Writers refer to their WIPs as “babies.”
I mailed my baby out today. I sold my baby! An agent told me my baby was ugly.
If you’re a writer, you understood every single one of those sentences. If not, you’re probably appalled at how mistreated writers’ babies are.
Every story teller has heard the question from their non-writer friends: “So, where do you get your ideas?”
Which is akin to a preschooler asking Mommy and Daddy “Where do babies come from?”
“Well, sweetheart, one night Mommy and Daddy had three too many Mai Tais and nine months later, the stork dropped your little brother on his head on our doorstep. We felt sorry for the little bastard, so we took him in. And that’s where babies come from.”
The explanation contradicts itself because one thing has nothing to do with the other, right? How do Mai Tais equal stork brain damage delivery service?
Because, for a writer, it’s like the convoluted path we take to explain our story. How does one detail from a recent news story spark a childhood memory that morphs into a fantasized version which ultimately becomes the latest WIP? Because that’s how a writer’s brain thinks.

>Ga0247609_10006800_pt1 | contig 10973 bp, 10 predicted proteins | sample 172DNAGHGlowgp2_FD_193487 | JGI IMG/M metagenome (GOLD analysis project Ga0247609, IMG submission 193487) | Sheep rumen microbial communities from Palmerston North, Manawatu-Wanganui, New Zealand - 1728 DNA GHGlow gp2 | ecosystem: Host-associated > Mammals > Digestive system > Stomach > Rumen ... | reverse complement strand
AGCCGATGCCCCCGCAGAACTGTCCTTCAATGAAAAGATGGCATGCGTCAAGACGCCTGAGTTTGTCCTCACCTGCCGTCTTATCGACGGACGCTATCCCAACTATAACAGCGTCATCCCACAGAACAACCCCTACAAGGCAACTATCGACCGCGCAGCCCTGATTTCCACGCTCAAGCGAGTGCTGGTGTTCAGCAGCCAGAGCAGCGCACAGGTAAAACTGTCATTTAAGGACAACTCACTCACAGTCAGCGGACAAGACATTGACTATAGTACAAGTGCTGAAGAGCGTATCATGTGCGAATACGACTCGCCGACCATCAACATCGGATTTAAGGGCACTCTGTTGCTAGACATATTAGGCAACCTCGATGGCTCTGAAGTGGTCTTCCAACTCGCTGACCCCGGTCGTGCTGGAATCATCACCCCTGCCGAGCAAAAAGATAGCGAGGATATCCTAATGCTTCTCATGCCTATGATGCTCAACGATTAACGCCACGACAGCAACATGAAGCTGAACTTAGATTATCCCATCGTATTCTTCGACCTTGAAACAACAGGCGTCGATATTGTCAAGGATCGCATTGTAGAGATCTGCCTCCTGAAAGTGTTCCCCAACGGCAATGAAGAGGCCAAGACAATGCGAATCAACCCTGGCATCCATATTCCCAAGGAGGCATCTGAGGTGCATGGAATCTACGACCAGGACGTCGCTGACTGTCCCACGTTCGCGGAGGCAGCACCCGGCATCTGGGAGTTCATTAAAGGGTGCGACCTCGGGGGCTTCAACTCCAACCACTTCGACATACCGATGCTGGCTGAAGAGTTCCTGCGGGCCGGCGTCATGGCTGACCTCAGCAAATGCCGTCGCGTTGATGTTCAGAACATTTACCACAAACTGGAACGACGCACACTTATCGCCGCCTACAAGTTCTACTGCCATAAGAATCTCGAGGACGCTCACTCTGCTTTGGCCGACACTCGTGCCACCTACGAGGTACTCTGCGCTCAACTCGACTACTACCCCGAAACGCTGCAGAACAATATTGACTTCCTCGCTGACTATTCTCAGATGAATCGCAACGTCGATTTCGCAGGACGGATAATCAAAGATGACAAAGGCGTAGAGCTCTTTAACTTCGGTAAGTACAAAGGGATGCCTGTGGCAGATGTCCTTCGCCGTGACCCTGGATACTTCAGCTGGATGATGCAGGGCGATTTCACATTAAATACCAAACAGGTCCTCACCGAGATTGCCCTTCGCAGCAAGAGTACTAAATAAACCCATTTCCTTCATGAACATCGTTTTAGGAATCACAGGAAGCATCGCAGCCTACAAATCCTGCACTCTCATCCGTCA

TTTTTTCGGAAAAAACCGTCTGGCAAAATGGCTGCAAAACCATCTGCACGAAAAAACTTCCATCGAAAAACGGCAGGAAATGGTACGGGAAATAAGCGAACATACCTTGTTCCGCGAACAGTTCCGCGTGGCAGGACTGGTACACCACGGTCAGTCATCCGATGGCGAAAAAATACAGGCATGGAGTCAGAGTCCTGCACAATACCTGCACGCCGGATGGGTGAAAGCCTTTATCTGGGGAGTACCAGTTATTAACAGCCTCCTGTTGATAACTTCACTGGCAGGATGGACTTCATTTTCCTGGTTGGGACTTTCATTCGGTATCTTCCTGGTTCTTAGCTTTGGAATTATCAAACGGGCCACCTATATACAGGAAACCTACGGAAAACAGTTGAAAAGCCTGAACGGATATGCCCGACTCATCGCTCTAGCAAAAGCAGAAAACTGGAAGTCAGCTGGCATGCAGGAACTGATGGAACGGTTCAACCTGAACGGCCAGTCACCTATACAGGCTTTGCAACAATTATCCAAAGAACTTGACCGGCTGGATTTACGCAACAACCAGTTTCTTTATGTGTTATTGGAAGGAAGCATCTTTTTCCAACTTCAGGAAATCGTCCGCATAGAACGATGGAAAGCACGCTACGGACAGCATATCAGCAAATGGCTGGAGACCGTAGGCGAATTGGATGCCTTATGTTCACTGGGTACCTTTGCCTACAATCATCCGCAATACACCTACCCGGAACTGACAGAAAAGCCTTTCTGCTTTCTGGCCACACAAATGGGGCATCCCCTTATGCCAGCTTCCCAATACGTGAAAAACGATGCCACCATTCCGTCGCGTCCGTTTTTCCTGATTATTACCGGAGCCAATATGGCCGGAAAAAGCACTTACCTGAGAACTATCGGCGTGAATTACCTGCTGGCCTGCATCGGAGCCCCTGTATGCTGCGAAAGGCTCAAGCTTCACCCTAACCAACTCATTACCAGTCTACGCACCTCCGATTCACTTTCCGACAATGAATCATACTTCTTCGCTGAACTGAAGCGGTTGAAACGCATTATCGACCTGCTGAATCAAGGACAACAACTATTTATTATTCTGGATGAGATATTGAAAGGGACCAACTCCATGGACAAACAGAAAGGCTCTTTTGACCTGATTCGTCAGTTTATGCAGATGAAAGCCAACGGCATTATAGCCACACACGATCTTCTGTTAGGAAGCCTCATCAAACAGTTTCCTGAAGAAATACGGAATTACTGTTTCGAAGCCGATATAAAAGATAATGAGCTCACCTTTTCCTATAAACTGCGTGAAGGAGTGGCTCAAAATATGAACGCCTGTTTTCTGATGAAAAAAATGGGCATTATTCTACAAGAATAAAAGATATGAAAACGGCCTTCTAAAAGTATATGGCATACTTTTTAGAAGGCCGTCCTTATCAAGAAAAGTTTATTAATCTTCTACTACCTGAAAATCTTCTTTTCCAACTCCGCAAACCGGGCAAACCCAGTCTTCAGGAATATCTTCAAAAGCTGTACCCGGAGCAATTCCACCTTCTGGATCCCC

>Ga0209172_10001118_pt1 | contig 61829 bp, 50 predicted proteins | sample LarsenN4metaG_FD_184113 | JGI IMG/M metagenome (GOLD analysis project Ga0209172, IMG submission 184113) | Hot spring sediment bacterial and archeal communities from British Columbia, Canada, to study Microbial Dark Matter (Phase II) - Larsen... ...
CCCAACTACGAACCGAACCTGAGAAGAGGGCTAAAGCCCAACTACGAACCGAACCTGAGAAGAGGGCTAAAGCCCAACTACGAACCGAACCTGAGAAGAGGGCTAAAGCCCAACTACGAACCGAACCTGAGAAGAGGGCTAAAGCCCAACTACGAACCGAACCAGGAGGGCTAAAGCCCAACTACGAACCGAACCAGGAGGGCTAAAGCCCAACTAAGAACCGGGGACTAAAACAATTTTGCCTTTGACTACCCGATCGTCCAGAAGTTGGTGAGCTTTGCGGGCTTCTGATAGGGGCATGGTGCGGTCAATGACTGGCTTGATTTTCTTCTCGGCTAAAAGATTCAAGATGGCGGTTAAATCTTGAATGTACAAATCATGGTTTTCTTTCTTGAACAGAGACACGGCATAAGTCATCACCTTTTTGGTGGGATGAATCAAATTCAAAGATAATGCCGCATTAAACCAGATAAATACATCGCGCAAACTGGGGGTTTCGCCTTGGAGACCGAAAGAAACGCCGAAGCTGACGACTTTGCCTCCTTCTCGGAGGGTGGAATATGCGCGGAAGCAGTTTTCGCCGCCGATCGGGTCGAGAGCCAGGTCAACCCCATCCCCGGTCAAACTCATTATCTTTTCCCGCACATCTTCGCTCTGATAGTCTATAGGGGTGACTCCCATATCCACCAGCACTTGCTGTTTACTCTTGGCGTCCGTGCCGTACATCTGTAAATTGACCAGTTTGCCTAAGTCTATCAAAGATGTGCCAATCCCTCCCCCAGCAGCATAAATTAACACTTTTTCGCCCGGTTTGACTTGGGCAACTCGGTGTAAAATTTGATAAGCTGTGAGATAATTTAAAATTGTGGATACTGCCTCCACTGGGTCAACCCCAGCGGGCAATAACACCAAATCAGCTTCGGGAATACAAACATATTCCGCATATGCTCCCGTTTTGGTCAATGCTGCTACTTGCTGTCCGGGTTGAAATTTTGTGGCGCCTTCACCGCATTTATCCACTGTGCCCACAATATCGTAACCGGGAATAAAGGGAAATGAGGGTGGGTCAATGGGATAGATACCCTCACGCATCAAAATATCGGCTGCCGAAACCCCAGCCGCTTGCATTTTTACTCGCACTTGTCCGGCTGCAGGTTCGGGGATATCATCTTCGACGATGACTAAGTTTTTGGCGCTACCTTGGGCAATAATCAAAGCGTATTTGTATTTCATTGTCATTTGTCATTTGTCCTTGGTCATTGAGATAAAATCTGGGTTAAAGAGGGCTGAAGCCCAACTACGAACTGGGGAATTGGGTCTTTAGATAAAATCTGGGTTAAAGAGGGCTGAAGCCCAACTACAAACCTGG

Make sense yet? No? Sucks to be you.
Let me lay it down for you. Novels aren’t like babies in the traditional sense. One sperm. One egg. One baby. Okay, don’t lecture me on multiples and double baby-daddy gossip rag tales. You get what I mean.
No one single idea becomes a story. How flipping boring is that? Fiction is a mish-mash of current events, memory soundbites, whimsy, what ifs, coffee (always coffee), and perhaps even alcohol and a twist. Everyone you meet and anything you see or do is fodder for story. Overheard dialogue. Awkward moments. That one lone toilet on the side of the road. Anger, and the insults you wish you could’ve conjured up in the moment to eviscerate that stupid bitch, but couldn’t, so you used them in your WIP instead. A slap. Or a kiss. The words you’re dying to say to a crush. A happy ending instead of a tragic one. Problems solved. People erased. Life, only different. Tweaked, revised, molded to your liking.
So, when those moments hit you, jot them down. Preserve them. Use them. Become a better writer because you’re using real life to create fictional life.
Because that’s where writers’ babies come from.
Now, what are you waiting for? Go sit down at your keyboard and give birth.